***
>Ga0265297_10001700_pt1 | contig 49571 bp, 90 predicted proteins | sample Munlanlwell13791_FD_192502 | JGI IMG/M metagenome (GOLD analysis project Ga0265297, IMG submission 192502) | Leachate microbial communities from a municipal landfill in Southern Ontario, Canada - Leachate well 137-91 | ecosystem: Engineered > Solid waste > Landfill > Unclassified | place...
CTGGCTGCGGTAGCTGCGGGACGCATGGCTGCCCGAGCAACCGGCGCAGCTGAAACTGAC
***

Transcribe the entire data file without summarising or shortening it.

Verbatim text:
>Ga0265297_10001700_pt1 | contig 49571 bp, 90 predicted proteins | sample Munlanlwell13791_FD_192502 | JGI IMG/M metagenome (GOLD analysis project Ga0265297, IMG submission 192502) | Leachate microbial communities from a municipal landfill in Southern Ontario, Canada - Leachate well 137-91 | ecosystem: Engineered > Solid waste > Landfill > Unclassified | place...
CTGGCTGCGGTAGCTGCGGGACGCATGGCTGCCCGAGCAACCGGCGCAGCTGAAACTGAC